28 People on the Best Advice They Ever Received from Their Therapists
During the hardest times of my life, there have been certain words—be it from books, a podcast interview, a conversation with a friend or my therapist—that have served as an anchor for me to hold onto whenever I felt overwhelmed and untethered.
Just last year, as I was navigating the grief that came after a capital B breakup, my therapist told me that whenever I felt sad about what I had to say goodbye to, to acknowledge those feelings, but then also think of what I’m now able to say hello to. So, for weeks and months afterwards, I’d recall her advice and try to put it into practice.
I’d mourn the loss of a shared home, and then, look around and marvel at my new space that I can keep as clean as I want. I’d miss the rituals we had of eating dinner and watching a show together every night, but then celebrate the extra time and energy I now had to take dance classes and writing workshops in the evenings instead. It was a subtle reframing that continues to bring me comfort and clarity as I move forward on my own.
In thinking about how helpful this one piece of advice was for me, I asked people to share the best advice they ever received in therapy. Here’s what they had to say.
“Sometimes you don’t need to worry or act. You just need to observe and gather more facts.”—Sukhie
“Change doesn’t need to be huge. You can make small shifts in your mind that make a big difference.”—Didi
“Teach people how you want to be treated. It puts you in the driver’s seat vs. merely reacting.”—Tova
“When you’re feeling depressed, don’t aim for total happiness. Think about what will make you feel just 10 percent better.”—Molly
“For everything you think you did ‘wrong,’ ask yourself what you did right.” —Rebecca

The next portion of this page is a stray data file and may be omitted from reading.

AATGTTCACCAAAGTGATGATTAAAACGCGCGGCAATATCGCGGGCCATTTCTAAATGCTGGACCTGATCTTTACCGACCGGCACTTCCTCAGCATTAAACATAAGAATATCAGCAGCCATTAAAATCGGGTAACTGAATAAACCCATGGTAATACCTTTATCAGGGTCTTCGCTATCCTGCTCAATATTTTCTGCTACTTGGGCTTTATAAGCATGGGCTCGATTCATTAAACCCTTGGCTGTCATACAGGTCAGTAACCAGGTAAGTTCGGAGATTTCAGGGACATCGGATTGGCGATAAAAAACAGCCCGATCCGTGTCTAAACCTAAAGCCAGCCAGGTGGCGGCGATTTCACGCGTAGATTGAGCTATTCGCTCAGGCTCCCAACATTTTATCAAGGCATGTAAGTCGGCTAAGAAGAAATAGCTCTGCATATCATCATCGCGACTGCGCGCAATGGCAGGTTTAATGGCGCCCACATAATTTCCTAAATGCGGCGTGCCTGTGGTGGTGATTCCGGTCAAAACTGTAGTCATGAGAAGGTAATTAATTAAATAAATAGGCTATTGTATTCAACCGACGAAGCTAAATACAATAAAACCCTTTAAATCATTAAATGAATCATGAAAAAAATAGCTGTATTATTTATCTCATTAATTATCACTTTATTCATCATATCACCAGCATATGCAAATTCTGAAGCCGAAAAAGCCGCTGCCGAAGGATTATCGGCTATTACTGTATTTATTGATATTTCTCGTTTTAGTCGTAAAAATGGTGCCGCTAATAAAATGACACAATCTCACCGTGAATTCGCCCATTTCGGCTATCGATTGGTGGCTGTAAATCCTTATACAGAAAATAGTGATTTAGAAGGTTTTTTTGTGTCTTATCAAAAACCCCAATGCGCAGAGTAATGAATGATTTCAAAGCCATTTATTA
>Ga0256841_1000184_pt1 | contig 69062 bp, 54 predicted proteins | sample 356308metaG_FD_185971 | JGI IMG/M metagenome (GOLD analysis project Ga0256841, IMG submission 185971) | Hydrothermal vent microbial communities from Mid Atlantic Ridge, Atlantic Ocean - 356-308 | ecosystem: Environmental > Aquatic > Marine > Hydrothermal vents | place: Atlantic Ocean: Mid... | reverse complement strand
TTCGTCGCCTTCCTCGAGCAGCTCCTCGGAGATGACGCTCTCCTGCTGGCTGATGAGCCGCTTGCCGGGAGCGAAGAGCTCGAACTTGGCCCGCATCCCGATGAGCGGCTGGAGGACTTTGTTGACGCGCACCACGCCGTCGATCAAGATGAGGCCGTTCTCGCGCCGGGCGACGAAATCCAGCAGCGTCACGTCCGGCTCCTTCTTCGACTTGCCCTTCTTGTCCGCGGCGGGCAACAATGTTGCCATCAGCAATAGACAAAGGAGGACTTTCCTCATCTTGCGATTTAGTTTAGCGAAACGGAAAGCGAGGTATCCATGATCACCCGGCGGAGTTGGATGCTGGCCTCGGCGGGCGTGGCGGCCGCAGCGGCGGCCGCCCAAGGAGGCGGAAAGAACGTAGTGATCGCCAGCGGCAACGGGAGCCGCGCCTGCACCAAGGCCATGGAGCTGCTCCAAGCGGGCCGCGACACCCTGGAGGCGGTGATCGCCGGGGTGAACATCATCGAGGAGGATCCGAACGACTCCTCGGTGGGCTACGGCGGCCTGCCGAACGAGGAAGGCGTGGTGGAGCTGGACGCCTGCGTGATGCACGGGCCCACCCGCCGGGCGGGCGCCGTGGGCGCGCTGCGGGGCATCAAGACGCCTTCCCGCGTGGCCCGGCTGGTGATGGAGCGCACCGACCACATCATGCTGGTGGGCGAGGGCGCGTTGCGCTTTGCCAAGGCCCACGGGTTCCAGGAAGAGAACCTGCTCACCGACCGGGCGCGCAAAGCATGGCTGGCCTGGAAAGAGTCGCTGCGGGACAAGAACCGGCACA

“There’s a logical mind and an emotional mind. Use the middle. The wise mind.” —Fatima
“You won’t feel like this forever.” —Annabelle
“You’ve been telling yourself this narrative about your life for years. It’s not going to change overnight. It’s going to take work and time to undo and reset.” —A.C.
“Sit with your feelings instead of suppressing them or turning towards toxic positivity.”—S.S.
“Feelings are not facts.”—Lori
“Don’t judge your insides against someone else’s outsides.” —Jaime
“If I say yes, will I resent it?” —Aviva
“To differentiate between what’s in my circle of concern and what’s in my circle of control. To visualize this, draw a big circle on a piece of paper and label it 'circle of concern' and then, draw a smaller circle inside of the bigger one and label it 'circle of control.' Write down all the things that worry you. You’ll find that most of the things that worry us are often beyond our control and live in the circle of concern, and while those things can be stressful, there is nothing you can do about them. Traffic? Can’t control it. Leaving your house earlier? Yes. Pandemic? Can’t control it. Keeping clean? Yes. World on the constant brink of disaster? Can’t change that, but you can make sure your own little world is the best and brightest place it can be.” —Emily
“Your presence is your power. If you’re not present, you’re not in your power.”—Cary
“If you keep doing things the same way, you’ll get the same results.” —J.W.
“When having to confront someone, focus on how you feel instead of their actions.” —Gabby
“For POCS who never feel like they’re good enough, it’s rooted in the framework of white supremacy, so we should be extra gentle and kind to ourselves.”—Sabina
“Dating is a skill. To be a good dater, you need to be OK with giving and receiving rejection.”—Kelley
“To stop breaking my own heart.”—Jessica
“To not fear the worst-case scenario. Because there have been some very bad things that have happened before, and yet you always made it through them. You have always survived.”—Summer
“Don’t let someone else tell you what you should and shouldn’t be upset about.”—Leah
“Having all the feelings is human and it’s OK to cry.” —Gloria
“Sometimes people won’t like you. You will survive not being liked.”—Jillian
“Make peace with a parent on this side of the grace. Don’t wait until they’re gone.”—Lynne
“Stop apologizing for things that are not your fault or responsibility.” —Erin
“To mother myself.” —Kathy
“It’s OK to have to take medication to help you. And take care of your physical body.”—Kerry
“People have their own loyalties and things they’re working through. It’s not always about me.”—Emily